Tag Archives: stag derby

The Victories and Gamecocks of Narwin Javelosa in Bacolod City

Narwin Javelosa

Narwin Javelosa with his derby trophies

Narwin Javelosa has made a name for himself in the derby circuit because of his winnings. The two championship trophies that he got in the 2010 stag derbies are just some of the recent additions to his collection of awards.

Related story: The Gamefowl Beginnings of Negros Breeder Narwin Javelosa

Pure Tapi game fowl

A pure Tapi game fowl

Through the years, Narwin has gathered so many trophies from his various derby wins all over the country. Some of them are from stag or cock derbies, namely the championship of the 1994 Cavite International 7-Cock Derby, a runner-up honor in the 1997 Annual Candelaria Cock Derby, and two other championship trophies for the 5-Cock and 4-Cock Candelaria Derbies.

In 1998, he also won solo championship in the P3.5 million 6-Cock Derby in Talisay, Cebu. He then went on to win the 14th Chinese New Year 5-Cock Derby in Dumaguete City in 2006. He also has many other winnings in small derbies here and there. Narwin believes that these winnings are proofs of their effective breeding and good teamwork among his handlers and gaffers.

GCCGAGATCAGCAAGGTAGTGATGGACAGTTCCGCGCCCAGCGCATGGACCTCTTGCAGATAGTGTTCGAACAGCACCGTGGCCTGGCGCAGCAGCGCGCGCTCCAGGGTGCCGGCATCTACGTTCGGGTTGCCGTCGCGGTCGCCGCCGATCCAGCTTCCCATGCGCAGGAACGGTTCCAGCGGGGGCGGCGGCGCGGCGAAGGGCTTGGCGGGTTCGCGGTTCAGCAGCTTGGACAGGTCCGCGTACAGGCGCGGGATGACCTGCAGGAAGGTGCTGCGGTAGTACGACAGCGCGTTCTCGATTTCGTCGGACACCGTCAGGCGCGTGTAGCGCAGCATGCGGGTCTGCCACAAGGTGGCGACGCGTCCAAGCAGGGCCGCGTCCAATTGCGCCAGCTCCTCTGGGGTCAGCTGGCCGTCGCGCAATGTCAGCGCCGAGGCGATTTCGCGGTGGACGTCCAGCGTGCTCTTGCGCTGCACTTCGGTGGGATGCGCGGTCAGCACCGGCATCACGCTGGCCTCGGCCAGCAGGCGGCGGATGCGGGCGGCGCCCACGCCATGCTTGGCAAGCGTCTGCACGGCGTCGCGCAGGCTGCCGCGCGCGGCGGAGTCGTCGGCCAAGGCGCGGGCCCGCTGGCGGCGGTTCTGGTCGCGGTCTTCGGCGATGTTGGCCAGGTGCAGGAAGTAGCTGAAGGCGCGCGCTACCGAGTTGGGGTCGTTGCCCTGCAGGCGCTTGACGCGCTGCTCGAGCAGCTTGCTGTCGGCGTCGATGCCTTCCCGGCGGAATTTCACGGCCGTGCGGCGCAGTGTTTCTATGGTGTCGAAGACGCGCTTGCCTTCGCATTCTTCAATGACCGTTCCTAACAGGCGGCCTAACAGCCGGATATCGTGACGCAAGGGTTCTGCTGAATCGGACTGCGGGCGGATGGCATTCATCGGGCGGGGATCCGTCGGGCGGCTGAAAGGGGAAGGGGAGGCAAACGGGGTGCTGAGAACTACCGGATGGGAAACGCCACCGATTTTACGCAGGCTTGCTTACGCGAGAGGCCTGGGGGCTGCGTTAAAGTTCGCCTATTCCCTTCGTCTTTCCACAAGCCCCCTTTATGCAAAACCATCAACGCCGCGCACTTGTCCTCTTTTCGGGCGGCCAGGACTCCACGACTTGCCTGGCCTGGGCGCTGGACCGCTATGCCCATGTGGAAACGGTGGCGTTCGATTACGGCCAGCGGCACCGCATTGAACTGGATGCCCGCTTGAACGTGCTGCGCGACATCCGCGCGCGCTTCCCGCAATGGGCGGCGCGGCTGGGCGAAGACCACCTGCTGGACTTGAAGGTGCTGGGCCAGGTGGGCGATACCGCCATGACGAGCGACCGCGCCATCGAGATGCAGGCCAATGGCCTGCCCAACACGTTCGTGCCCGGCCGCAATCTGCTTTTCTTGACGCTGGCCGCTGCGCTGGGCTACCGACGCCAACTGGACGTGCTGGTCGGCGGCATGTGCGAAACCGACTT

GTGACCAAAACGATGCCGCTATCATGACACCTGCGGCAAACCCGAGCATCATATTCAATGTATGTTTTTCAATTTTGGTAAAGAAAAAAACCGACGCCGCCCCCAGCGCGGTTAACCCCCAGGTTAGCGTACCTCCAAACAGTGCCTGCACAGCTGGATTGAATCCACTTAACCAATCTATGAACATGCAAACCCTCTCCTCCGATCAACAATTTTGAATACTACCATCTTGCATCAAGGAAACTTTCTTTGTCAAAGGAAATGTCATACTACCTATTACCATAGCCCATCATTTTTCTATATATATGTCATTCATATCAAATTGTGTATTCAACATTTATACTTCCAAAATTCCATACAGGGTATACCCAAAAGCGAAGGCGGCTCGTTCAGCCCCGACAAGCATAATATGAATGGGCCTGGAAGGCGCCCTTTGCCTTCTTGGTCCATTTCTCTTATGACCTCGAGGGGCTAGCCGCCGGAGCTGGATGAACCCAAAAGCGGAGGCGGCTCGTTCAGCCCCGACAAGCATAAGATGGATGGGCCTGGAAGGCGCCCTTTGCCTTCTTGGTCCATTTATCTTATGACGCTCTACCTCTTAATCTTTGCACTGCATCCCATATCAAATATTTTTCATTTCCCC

a Dink Fair over Sweater stag

A Dink Fair over Sweater stag at the Javelosa gamefarm in Murcia, Negros Occidental.

Since he became famous for his winnings, selling game fowls became a good business venture for Narwin. He further expanded his network by becoming a member of the different breeder organizations in Negros Occidental, such as the GF-BAN, the NGBA, the NSSA, Rambolan, and also Bakbakan, the national stag derby.

A Ruble Grey over butcher Roundhead

A Ruble Grey over Butcher Roundhead

Narwin Javelosa may be reached in Bacolod City at 0920-9521006 for orders and inquiries.